Within the graphics itself, references to other document parts can be linked as needed. In the case of troubleshooting diagrams or flowcharts, for example, each box may be linked to the corresponding procedure (and marked as a link). In the case of a drawing of a machine, for example, clicking each part may take the reader to more information on that item, with ‘tool tips’ or rollover text providing additional information on the link target or highlighted part. The display of specific label only when the cursor points to a specific part improves usability and helps reduce the clutter. Such a hyperlinked diagram can serve as a visual ‘table of contents’, in additional to a text-based listing.

Display: Interaction through thumbnails

Acrobat’s thumbnails may be very useful with larger graphics, as they identify the viewed area within the graphics in the form of a red rectangle in the thumbnail. The red rectangle can be dragged by its border, with an immediate change of the displayed part and continuous indication on the viewed part in the larger diagram. Dragging the box at the bottom-right corner of the red rectangle in the thumbnail will adjust the zoom level.

Starting with Acrobat 5, thumbnails are generated dynamically when opening the PDF in Acrobat or in Reader (but not when the PDF is displayed through a web browser).

Thumbnails can be embedded in the PDF for the benefit of users who view PDFs through a web browser or use previous Acrobat/Reader versions, or for a slightly faster display. Embedding the thumbnails increases the file size, typically in the range of 6-12K per page. Acrobat Distiller can create thumbnails and embed them in the PDF being distilled, but these are of lower quality compared to the thumbnails displayed/embedded in Acrobat itself.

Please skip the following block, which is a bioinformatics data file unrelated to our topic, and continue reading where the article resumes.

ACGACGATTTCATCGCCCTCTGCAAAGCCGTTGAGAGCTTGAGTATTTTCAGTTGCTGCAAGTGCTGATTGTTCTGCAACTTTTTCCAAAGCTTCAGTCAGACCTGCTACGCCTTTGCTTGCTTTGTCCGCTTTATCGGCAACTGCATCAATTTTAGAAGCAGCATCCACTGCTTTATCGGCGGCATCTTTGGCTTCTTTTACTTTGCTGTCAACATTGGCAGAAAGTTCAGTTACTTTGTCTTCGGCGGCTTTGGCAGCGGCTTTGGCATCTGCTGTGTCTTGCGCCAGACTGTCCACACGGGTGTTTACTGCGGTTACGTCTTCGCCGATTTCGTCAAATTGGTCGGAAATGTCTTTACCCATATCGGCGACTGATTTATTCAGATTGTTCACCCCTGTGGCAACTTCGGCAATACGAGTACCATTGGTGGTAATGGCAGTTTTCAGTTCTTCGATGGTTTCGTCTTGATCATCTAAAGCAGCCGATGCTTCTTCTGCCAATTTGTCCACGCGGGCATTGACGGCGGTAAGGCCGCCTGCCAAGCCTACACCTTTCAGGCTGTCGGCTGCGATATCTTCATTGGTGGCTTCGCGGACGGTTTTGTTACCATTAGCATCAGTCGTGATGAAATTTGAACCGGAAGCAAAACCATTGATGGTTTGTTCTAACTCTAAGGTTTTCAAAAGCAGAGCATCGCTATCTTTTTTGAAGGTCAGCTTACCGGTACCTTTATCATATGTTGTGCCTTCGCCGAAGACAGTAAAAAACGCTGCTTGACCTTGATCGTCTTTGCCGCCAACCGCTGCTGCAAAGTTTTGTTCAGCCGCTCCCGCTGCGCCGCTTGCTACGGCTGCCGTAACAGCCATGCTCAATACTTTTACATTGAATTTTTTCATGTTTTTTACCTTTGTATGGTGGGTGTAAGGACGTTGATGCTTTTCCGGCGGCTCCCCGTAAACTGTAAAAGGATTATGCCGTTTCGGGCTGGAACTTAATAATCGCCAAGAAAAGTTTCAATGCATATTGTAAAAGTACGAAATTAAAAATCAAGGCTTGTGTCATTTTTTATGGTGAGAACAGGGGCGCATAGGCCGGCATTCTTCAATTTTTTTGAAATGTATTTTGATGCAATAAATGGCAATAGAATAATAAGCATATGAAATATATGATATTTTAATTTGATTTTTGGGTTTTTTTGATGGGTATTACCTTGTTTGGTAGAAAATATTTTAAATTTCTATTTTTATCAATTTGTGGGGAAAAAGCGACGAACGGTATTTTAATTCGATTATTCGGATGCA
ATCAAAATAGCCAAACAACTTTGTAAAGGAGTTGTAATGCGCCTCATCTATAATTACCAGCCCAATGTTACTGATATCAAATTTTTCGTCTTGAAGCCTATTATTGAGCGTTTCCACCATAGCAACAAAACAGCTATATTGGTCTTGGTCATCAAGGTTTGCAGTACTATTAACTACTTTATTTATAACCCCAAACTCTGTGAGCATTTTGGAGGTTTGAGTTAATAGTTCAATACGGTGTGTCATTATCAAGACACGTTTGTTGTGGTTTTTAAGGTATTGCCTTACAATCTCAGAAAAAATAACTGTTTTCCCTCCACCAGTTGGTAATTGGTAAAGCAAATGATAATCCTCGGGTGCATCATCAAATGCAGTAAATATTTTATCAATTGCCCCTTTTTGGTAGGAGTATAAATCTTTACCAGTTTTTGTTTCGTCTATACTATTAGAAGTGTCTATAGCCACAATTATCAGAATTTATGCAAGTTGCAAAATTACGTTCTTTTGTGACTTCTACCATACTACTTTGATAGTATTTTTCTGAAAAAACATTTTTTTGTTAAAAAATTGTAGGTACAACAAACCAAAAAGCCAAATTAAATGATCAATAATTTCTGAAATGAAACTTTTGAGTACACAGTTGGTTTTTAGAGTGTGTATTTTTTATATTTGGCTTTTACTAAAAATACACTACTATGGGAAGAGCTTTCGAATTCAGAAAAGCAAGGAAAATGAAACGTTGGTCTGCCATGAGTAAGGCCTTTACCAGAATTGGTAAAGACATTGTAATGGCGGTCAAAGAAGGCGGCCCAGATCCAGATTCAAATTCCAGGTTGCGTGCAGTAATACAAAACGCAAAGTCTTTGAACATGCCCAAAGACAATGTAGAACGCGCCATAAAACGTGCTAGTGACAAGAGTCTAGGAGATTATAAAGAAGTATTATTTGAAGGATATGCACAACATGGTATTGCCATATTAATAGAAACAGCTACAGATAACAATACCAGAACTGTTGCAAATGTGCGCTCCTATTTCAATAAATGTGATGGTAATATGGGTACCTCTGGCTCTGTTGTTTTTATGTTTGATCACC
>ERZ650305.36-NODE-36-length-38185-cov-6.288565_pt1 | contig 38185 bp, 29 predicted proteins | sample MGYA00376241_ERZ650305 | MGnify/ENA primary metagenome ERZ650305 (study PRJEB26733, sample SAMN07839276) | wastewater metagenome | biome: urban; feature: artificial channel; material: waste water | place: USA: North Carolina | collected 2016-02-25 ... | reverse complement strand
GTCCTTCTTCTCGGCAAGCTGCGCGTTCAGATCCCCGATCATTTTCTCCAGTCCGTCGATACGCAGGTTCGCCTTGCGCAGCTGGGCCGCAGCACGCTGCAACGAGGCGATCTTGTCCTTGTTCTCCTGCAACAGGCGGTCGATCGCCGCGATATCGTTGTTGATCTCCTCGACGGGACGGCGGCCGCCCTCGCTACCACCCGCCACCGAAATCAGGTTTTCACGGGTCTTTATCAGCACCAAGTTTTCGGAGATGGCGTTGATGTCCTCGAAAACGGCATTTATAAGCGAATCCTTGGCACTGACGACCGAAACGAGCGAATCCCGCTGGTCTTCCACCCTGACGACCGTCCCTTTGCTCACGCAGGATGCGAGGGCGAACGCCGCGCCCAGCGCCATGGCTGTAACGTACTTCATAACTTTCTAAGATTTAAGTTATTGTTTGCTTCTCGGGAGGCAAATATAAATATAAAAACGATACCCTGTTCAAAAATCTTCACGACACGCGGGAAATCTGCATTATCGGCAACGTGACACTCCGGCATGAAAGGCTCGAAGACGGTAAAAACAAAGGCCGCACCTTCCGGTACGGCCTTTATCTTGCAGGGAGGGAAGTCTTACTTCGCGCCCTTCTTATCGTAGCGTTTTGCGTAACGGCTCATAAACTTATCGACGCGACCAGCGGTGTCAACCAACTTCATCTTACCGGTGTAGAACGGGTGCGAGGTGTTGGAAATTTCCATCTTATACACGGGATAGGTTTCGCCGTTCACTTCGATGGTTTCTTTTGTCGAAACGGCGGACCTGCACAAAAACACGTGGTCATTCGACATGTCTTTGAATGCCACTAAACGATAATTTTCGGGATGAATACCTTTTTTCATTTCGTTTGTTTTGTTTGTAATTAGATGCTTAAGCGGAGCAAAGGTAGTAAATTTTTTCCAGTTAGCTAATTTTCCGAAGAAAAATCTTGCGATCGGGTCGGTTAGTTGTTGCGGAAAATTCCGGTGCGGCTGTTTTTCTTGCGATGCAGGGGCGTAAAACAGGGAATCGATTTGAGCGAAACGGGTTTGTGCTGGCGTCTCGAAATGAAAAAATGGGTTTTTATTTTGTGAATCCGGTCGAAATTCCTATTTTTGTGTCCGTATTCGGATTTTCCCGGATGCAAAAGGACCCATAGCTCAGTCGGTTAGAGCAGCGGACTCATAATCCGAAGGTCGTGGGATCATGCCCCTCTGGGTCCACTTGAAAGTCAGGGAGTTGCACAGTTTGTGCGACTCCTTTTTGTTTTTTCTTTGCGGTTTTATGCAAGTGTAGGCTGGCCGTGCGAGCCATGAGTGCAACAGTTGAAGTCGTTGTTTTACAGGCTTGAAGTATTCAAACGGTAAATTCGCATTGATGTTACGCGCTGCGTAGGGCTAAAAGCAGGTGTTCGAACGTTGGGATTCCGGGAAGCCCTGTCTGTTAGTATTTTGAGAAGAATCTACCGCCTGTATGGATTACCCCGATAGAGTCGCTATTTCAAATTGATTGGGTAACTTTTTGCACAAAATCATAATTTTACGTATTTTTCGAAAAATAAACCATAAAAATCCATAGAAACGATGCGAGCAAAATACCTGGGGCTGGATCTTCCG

Thumbnails can also be useful when viewers are interested in locating a specific illustration in graphics-intensive documents. In such documents, a default opening mode showing thumbnails may be a better are a better choice than bookmark display.

Zoom-in/sequence using Acrobat articles

Acrobat articles can be used to zoom-in on a specific figure, if that figure is defined as a single-rectangle article. Clicking the graphic area will zoom in to show as much as possible in terms of magnification. Clicking the article area again will show additional parts of the graphics if not currently displayed (depending on the maximum zoom specified and graphics size) or go back to the regular view if the article area was viewed in full. [Example (1-page PDF in a 38K zip)]

Related graphics can be linked to form a single article thread (each graphics being a separate rectangle), enabling easy navigation between the different items.


Tooltips can be used to display brief information on graphics when there is no immediate information above/below the graphics, to display additional information (e.g. effective dates), or to provide brief information on the purpose of buttons/icons. [Example (PDF: 308K / 7 pages; Acrobat/Reader 5 required)]


Movies open up additional graphics display and interaction capabilities. QuickTime movies with multiple still images (‘slide shows’) can show sequences of images, such as ‘before/after’ or steps in a process. QuickTime ‘virtual reality’ movies enable the reader to inspect an item from different view points, zoom in/out on items of interest.

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About the Author: Shlomo Perets